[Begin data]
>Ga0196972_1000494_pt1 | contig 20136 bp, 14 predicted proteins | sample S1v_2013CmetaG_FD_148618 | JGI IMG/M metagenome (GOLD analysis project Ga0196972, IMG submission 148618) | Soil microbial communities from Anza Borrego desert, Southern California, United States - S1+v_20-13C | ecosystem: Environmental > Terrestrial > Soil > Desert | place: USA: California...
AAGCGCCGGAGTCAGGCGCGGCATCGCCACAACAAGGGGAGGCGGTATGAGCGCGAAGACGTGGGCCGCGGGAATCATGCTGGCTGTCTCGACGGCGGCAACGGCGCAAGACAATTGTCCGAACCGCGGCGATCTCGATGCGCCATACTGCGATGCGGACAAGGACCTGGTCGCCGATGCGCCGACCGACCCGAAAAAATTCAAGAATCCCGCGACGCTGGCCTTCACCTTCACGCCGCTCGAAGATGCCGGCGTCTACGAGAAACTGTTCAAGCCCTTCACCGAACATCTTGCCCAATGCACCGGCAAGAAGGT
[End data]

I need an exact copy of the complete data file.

>Ga0196972_1000494_pt1 | contig 20136 bp, 14 predicted proteins | sample S1v_2013CmetaG_FD_148618 | JGI IMG/M metagenome (GOLD analysis project Ga0196972, IMG submission 148618) | Soil microbial communities from Anza Borrego desert, Southern California, United States - S1+v_20-13C | ecosystem: Environmental > Terrestrial > Soil > Desert | place: USA: California...
AAGCGCCGGAGTCAGGCGCGGCATCGCCACAACAAGGGGAGGCGGTATGAGCGCGAAGACGTGGGCCGCGGGAATCATGCTGGCTGTCTCGACGGCGGCAACGGCGCAAGACAATTGTCCGAACCGCGGCGATCTCGATGCGCCATACTGCGATGCGGACAAGGACCTGGTCGCCGATGCGCCGACCGACCCGAAAAAATTCAAGAATCCCGCGACGCTGGCCTTCACCTTCACGCCGCTCGAAGATGCCGGCGTCTACGAGAAACTGTTCAAGCCCTTCACCGAACATCTTGCCCAATGCACCGGCAAGAAGGT